Grabbing The Tail Case Study

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Grabbing the Bull by the Tail According to Robert Britt of Live Science, a human being on this Earth is almost twice as likely to die from a lightning strike rather than a dog attack (Britt, Live Science). And that’s not just a pit bull attack, that’s an attack by any kind of dog. Yet our nation’s media is flooded with accounts of pit bull attacks and maulings while officials around the world are calling for breed specific bans on pit bulls in cities, states and even countries. Breed specific legislation on any level for pit bulls is not necessary, ineffective and should not be put in to effect. In order to understand why the pit bull has such a negative connotation in our present society, readers first need to know of the pit bull’s…show more content…
For instance, a case study was done by the Supreme Court of Alabama to determine if pit bulls were inherently dangerous. They chose four puppy pit bulls that were rescued from a dog-fighting ring to see if they showed signs of aggression. Their findings were unanimous, the dogs were all safe, happy puppies, even though these dogs had been exposed to fighting they all still passed aggression tests, two were adopted out and the remaining two were put into training at the Alabama Search and Rescue Team. The findings of this case study gave reason for the Alabama Supreme Court (City of Hunstville v. Sheila Tack, et al., 2003) to rule that pit bulls were not inherently dangerous dogs, a landmark achievement for pit bull activists. This was a big stepping-stone because it provided federal acknowledgment that pit bulls were not more aggressive or powerful than other breeds to show any additional concern. So when future political leaders want to instate breed specific legislation they will have to find a way to argue the court case…show more content…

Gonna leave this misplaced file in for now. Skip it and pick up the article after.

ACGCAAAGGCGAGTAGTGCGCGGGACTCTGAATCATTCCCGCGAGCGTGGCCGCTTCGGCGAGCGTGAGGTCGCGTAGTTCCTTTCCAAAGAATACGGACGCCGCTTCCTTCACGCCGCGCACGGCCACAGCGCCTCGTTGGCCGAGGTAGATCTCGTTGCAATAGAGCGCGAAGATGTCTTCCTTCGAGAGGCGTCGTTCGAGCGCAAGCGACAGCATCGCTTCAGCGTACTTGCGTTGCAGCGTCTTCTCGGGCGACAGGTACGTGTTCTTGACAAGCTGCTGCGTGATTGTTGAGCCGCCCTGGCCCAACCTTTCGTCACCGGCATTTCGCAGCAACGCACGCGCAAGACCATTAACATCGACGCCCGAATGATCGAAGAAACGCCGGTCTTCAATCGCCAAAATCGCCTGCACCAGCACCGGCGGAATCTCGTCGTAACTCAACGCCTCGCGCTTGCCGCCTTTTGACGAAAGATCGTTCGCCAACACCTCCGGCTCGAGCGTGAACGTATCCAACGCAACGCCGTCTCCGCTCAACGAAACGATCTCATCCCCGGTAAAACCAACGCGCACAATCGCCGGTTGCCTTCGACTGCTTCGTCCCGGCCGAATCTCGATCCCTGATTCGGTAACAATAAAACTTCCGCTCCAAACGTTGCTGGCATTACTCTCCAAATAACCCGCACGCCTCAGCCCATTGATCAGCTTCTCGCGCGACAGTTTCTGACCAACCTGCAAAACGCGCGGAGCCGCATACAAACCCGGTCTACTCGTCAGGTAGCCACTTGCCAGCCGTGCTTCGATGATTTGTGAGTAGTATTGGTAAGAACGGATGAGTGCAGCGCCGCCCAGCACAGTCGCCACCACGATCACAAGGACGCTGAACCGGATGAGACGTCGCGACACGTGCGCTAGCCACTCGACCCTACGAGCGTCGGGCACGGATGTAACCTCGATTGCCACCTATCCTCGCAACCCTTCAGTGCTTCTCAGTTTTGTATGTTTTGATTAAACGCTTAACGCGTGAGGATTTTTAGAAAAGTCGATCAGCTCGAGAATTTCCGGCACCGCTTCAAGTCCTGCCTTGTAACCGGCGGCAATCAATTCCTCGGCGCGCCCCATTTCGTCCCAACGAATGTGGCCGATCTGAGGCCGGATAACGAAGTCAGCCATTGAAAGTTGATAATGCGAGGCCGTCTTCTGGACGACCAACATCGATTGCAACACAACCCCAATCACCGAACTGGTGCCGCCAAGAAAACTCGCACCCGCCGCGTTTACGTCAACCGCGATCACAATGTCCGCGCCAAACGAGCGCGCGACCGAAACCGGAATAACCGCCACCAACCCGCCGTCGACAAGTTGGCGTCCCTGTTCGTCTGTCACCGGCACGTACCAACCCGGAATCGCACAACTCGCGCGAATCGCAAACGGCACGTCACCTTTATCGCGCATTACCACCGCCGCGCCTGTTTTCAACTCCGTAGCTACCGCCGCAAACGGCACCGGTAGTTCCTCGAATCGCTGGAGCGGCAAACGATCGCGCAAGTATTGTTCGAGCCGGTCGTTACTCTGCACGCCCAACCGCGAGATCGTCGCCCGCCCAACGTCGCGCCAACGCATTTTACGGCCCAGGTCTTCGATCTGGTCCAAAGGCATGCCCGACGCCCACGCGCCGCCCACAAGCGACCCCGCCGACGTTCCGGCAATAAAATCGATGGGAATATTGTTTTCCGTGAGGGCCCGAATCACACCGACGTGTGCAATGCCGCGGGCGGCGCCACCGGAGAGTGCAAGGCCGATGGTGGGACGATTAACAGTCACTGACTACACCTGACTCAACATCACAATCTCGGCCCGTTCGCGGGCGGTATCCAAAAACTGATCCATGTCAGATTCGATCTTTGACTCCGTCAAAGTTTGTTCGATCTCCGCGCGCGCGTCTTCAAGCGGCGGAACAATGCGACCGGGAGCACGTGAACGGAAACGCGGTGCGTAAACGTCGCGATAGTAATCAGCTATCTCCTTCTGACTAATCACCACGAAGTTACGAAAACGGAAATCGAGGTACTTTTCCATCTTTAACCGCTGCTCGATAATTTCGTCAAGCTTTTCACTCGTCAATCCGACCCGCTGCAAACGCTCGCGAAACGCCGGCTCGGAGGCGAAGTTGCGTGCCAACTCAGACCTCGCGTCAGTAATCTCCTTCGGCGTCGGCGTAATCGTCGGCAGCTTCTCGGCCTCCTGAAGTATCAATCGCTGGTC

They provide protection, companionship and many services that make their lives much easier. Unfortunately, even these well- intended actions by pit bulls are under fire. For instance, Vietnam veteran Allen Grider resided in Aurora, Colorado with his service dog, an American Pit Bull Terrier named Precious. Because of Aurora’s breed specific legislation on pit bulls, Precious was taken away from Mr. Grider, leaving him with no one to help him with his daily needs. Mr. Grider filed a lawsuit against the city of Aurora, his case was tried, and he won. He received Precious back because she was proven not to be a vicious dog (Greenwood, Nuisance or Necessity). So if Precious was proven to be safe to the well being of Mr. Grider, a very venerable special needs citizen, then the majority of pit bulls must be safe enough for the average human being to take care

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